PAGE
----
In Kaseta, a neighboring village of grass-thatched huts, the drilling has damaged the cassava crop and disturbed Lake Albert’s fish stock, according to Paolyel Onencan, director of a local agriculture nonprofit called BURIDO. “The seismic surveys destroyed people’s crops,” he said. “But some answers are still unanswered. For example, what is going to happen to our fish supplies? Will we be the last generation of fishermen?”

In the past few years, oil companies and the Ugandan government began compensating some of the farmers and fishermen who continue to tend to their cassavas and cast nets for tilapia in the lake. In Hoima district, home to Kaseta village, Tullow, Total and CNOOC collectively distributed $70 billion shillings (approximately $27 million) to villagers, according to Onencan. The payout was to account for future losses in earnings, according to Dickens Kamugisha, who founded Africa Institute for Energy Governance, an environmental advocacy group.

Sylvest Irumba, a local government representative in Kaseta, said that soon after his neighbors received payments ranging from a few thousand dollars to as much as $100,000, they began wasting their cash on motorcycles, beer, and, for some, second, third or even fourth wives. The village fell into a state of lethargy as residents grew accustomed to easy money.

“If you have a man who has never dealt a hundred-dollar bill before and give him $20,000, he goes mad,” said Chris Musiime of Oil in Uganda, a publication aimed at bringing transparency to the energy sector. “Very few made smart decisions. Most wasted their money. And now they are waking up and realizing, ‘Oh shit, what do I do?’ ”

In Nyamasoga village, Janet Gipato’s husband disappeared a year ago. One day last year, Gipato noticed that he seemed to be buying a lot of new farming equipment. They were subsistence farmers, living hand to mouth, so the purchases came as a surprise. When he brought home a particularly expensive milling machine, she knew that something was up. But whenever she tried to get a straight answer from him — where was all the money coming from? — he would deflect her question.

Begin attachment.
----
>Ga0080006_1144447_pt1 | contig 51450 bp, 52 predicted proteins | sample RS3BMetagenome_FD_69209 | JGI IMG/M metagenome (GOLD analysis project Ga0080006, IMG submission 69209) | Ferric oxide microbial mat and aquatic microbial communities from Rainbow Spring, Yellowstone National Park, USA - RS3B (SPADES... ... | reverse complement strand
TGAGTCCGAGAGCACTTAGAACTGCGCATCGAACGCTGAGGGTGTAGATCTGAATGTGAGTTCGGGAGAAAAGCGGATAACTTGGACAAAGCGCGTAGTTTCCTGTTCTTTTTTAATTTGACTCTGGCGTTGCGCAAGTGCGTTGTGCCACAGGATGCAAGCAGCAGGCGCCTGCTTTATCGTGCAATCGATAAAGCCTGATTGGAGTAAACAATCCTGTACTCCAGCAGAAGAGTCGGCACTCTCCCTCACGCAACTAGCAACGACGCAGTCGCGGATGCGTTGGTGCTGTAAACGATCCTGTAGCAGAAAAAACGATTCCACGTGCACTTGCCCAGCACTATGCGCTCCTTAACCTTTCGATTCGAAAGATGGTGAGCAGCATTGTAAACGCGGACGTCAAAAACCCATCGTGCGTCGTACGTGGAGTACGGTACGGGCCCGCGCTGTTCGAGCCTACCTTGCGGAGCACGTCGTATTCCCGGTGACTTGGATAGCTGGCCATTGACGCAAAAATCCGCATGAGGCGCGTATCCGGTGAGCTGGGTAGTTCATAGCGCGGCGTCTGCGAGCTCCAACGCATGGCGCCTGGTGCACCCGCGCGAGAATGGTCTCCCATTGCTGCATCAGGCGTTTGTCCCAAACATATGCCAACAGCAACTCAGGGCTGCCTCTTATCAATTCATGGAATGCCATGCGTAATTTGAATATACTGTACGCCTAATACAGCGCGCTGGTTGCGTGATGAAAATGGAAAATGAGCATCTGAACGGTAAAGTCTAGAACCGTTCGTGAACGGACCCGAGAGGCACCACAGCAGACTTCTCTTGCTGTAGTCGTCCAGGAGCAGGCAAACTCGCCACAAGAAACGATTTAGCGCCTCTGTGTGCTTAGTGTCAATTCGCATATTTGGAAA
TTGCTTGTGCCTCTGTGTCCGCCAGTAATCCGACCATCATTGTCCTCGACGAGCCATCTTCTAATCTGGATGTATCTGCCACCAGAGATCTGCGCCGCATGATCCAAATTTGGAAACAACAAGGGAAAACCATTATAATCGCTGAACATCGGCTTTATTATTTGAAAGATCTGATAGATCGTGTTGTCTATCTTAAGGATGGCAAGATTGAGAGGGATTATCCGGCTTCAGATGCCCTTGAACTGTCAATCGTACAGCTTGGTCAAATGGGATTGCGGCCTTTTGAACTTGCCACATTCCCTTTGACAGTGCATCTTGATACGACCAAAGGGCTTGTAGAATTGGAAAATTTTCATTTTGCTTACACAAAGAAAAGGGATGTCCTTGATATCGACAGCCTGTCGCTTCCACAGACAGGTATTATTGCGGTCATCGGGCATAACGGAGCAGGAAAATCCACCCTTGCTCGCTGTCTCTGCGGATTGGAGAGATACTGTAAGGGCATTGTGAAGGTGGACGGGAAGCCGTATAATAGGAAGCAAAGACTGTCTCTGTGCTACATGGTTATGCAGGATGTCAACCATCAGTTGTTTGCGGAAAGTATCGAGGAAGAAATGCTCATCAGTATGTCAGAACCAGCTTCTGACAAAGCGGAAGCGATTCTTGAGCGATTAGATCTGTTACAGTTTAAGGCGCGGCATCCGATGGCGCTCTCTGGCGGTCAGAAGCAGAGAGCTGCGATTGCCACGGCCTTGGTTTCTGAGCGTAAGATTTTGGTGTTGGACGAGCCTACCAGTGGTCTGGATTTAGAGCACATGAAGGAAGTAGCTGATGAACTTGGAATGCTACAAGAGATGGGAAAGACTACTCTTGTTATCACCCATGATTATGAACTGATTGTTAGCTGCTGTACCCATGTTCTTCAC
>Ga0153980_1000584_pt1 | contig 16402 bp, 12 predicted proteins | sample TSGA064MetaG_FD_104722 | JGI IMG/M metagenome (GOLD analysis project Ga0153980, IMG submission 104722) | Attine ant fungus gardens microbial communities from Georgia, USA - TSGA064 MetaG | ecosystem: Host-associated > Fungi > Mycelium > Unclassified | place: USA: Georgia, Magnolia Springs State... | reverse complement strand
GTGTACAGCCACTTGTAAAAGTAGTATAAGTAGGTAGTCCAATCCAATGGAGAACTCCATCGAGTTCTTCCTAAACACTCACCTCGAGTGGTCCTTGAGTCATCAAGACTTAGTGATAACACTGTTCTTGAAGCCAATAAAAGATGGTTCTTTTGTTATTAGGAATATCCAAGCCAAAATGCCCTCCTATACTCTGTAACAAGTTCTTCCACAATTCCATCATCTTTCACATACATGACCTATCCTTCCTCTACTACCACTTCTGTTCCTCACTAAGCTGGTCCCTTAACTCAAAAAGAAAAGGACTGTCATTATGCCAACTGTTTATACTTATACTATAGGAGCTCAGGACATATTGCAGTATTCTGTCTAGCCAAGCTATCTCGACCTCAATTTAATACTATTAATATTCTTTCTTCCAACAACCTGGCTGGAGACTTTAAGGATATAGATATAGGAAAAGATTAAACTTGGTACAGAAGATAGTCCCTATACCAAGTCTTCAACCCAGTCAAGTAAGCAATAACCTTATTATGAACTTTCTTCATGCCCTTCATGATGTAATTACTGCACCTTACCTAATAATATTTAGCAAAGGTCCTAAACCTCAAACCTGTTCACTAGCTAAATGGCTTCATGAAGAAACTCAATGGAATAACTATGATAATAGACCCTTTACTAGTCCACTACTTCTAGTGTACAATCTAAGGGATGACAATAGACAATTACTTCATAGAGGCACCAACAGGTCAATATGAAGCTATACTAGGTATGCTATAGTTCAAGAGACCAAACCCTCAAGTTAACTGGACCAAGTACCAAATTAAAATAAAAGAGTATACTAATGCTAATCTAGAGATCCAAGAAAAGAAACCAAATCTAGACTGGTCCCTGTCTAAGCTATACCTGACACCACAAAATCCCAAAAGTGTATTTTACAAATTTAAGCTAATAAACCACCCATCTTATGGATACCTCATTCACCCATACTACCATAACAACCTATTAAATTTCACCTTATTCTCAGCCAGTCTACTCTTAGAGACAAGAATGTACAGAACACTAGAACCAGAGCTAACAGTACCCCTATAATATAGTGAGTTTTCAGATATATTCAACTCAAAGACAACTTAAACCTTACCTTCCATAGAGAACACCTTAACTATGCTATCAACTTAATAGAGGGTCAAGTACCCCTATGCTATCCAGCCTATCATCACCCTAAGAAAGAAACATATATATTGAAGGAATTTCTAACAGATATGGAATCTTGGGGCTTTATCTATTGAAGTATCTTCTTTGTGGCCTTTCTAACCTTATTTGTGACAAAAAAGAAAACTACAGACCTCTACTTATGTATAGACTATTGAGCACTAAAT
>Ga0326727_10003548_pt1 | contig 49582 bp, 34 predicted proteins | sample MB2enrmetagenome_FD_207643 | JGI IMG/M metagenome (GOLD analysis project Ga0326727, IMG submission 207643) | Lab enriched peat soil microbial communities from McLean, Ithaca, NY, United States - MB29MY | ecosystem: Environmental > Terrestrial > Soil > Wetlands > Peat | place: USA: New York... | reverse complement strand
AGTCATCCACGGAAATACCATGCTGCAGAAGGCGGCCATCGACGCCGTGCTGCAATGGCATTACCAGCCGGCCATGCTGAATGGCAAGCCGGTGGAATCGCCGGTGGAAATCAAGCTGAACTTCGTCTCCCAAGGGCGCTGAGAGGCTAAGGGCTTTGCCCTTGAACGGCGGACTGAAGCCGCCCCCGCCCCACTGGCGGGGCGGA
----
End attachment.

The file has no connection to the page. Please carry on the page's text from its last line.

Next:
A swath of land surrounding oil well Nsoga 1 was cleared and fenced off.
Katie Moore

Next, her husband began taking overnight trips to neighboring towns. This went on for a few months, until one day he did not return. It wasn’t until she attended the funeral of one of her husband’s relatives last spring that she understood what had happened. There, she met two women who introduced themselves as the second and third wives of her husband. In Uganda, wives are seen as a marker of affluence, a status symbol signifying that the man has enough wealth to support a large family.

Gipato started investigating and learned that her husband had been the main beneficiary of an oil-compensation payout. She didn’t know which oil company or when the money had been delivered. All she knew was that his was the only name on the deed for the land they had both lived on for decades — and on which they had raised their four children. Gipato guessed that her husband had collected as much as $10,000. Kaseta and nearby villages were full of women like her who had “lost their husbands to money,” she said.

Trust among villagers, too, has eroded, people here said. In the past, shepherds would bring their sheep or cows to drink from the lake and, in return, would allow fishermen or their wives to grow vegetables on the shepherd’s grazing land. Oil introduced fences and private land ownership to the Lake Albert region, putting an end to these informal arrangements.

And because farmers across the oil region feared being driven from their homes to make way for drilling, many did not bother planting their crops this season. Onencan of BURIDO warned that this could have harmful consequences for the area’s food supply, but added that he did not blame the oil companies. “They are businesspeople. It’s the government that is doing us wrong. It doesn’t have good policies, and the oil companies are taking advantage.”